How to help swifts feel at home after their winter holidays
TO begin, here’s a challenge: you have to read the following sentence to a friend without taking a breath, and see how much they can take in.
“Hi Sean, there are three kinds of black birds flying over my garden; well, one is a blackbird, and I know that, but there are lots of the other two black birds, in fact there’s loads of one of the other black birds, and they look a bit blue and are much bigger than the normal blackbird, and I saw one eating a baby bird, and the other black bird flies around in groups screeching, and I saw one dead on the road and it was brown, do you know what they are?”
And so goes the answer-phone message from a reader who wishes to remain nameless, but she’s letting me use the message anyway, after I told her, between bouts of laughter that, it was the funniest things I’d heard for years.
Thankfully she agreed, and I was able to identify firstly, jackdaws and secondly, swifts. Jackdaws I love, but not as much as I love swifts; once known as the Devil-Birds because of their high-pitched screaming in flight, but also because in days gone by, their mysterious disappearance in late summer and return in late spring was deemed to be highly suspicious and obviously masterminded by Old Nick. They are brown but appear black in flight.
Of course it was nothing of the sort, and these long distance migrants are always last here and first to leave for Africa after rearing their young, last that is apart from some adult cuckoos, some of which are already well on the way to winter quarters, after leaving other birds to bring up their young. Both cuckoos and swifts have declined in recent years, but probably for different reasons, with the former, droughts and bad weather as they traverse the Sahara, and maybe even a decline in some foster- birds such as the meadow pipit, while the former could be struggling because of a lack of nest sites. Although lots of people are helping swifts when they arrive in the UK for summer, sadly there are many who are making their lives harder, and sometimes inadvertently, says the RSPB. John Day, urban advisor for the wildlife charity, says: “Many people have really taken these incredible birds to heart and lots of people are stepping up to do all they can to help them once they arrive in the skies above our towns and cities.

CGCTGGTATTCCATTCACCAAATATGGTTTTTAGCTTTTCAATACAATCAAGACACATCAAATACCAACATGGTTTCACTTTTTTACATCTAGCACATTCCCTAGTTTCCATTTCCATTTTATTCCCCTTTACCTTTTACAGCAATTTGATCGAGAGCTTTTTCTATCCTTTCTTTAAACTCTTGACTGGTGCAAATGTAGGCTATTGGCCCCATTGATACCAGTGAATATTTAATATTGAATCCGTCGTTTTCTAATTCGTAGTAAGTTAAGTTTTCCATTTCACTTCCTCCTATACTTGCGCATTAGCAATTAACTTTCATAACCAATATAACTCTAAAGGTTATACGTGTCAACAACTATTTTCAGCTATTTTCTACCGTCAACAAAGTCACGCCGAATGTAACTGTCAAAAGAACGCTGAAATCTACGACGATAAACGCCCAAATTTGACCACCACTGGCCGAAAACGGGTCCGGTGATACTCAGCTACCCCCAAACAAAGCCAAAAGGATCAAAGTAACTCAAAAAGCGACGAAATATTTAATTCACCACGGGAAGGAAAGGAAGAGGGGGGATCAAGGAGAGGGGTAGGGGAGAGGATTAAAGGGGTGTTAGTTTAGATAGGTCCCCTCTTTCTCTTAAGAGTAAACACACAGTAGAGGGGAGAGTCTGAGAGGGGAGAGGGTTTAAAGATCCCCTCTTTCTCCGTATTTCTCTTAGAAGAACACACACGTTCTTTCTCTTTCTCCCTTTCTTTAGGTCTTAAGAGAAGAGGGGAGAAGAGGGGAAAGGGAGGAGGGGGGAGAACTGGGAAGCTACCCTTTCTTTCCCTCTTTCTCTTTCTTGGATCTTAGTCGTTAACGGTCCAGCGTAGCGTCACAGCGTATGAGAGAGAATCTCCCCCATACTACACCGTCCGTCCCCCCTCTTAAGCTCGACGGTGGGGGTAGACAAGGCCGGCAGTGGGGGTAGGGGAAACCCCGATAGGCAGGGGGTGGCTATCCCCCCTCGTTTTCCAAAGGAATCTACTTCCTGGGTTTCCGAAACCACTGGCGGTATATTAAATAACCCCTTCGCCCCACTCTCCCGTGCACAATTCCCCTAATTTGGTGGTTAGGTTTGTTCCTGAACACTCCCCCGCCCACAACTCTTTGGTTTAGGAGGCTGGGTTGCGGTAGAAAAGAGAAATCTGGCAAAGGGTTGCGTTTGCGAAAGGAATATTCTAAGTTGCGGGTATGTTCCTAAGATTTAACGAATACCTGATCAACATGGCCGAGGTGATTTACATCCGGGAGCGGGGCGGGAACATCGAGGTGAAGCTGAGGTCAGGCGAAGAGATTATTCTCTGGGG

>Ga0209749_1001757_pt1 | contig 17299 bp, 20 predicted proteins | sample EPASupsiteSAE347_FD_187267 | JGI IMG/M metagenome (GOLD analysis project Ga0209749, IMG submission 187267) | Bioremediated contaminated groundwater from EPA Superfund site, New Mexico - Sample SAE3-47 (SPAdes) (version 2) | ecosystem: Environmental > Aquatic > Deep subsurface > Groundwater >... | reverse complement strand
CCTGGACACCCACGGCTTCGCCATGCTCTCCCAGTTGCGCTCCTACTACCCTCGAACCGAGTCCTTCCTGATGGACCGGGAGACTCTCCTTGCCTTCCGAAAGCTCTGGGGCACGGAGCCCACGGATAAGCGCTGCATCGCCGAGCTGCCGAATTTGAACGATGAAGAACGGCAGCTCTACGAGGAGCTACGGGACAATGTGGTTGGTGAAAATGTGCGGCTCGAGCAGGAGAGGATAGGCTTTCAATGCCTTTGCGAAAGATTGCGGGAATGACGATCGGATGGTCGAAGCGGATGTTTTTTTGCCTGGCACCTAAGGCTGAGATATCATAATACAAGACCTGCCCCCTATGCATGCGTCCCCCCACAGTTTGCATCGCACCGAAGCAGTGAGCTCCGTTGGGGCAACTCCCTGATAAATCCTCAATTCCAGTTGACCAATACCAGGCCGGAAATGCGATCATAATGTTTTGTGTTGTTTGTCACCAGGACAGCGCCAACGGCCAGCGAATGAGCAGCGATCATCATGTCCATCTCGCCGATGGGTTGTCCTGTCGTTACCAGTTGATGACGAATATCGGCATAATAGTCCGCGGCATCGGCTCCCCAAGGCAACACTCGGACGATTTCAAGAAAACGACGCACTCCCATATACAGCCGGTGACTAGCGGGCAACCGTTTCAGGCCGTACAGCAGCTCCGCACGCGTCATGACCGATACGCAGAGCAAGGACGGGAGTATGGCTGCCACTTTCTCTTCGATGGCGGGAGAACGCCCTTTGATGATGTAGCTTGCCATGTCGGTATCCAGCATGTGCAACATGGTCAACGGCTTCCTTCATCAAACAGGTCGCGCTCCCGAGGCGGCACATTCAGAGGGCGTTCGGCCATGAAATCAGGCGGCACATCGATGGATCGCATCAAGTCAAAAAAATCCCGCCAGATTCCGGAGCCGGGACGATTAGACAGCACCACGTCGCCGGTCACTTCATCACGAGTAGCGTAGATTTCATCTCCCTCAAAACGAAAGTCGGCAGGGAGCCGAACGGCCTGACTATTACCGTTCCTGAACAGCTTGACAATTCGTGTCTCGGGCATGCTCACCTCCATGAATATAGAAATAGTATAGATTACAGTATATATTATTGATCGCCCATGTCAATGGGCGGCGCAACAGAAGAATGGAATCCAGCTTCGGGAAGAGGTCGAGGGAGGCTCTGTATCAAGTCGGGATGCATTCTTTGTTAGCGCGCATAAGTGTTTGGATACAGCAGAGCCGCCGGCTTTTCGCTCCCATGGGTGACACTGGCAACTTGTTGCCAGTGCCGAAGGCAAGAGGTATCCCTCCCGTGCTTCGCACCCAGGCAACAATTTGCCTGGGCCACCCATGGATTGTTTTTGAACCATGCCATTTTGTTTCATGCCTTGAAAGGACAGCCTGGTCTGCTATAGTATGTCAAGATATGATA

“But, imagine how you would feel if you came home from holiday to find your house boarded up, or worse; demolished? That is exactly what is happening to our swifts.”
Some local authorities have installed nest-box bricks into new buildings, and one has even gone to great lengths to retrofit the bricks into existing buildings.
Likewise, a few forward thinking construction companies are also fitting nest-box bricks into new buildings and halting the demolition of old sites until swifts have left. In contrast, as fast as sites are being created, some people are putting up scaffolding and fitting plastic spikes around swift nests, preventing access and in doing so, potentially committing an offence.
Swifts nest almost exclusively on buildings, especially old structures with lots of nooks and crannies. The following simple measures could help the fast-dwindling swift population: leave any existing nest sites undisturbed where possible. Swifts will use the same nest sites again and again. If you need to carry out repair work on your roof or fascias and soffits, leave it until swifts have left after the summer and make new nest access holes to match the old ones at exactly the same spot.
If building a new house, plan some internal nest spaces at the design stage. If you are unable to do any of these, the other alternative is to fit a custom-made swift box.
For more information please visit www.rspb.org.
The Laughing Badger Gallery, 99 Platt Street, Padfield, Glossop
●● The common swift once known as a ‘Devil-Bird’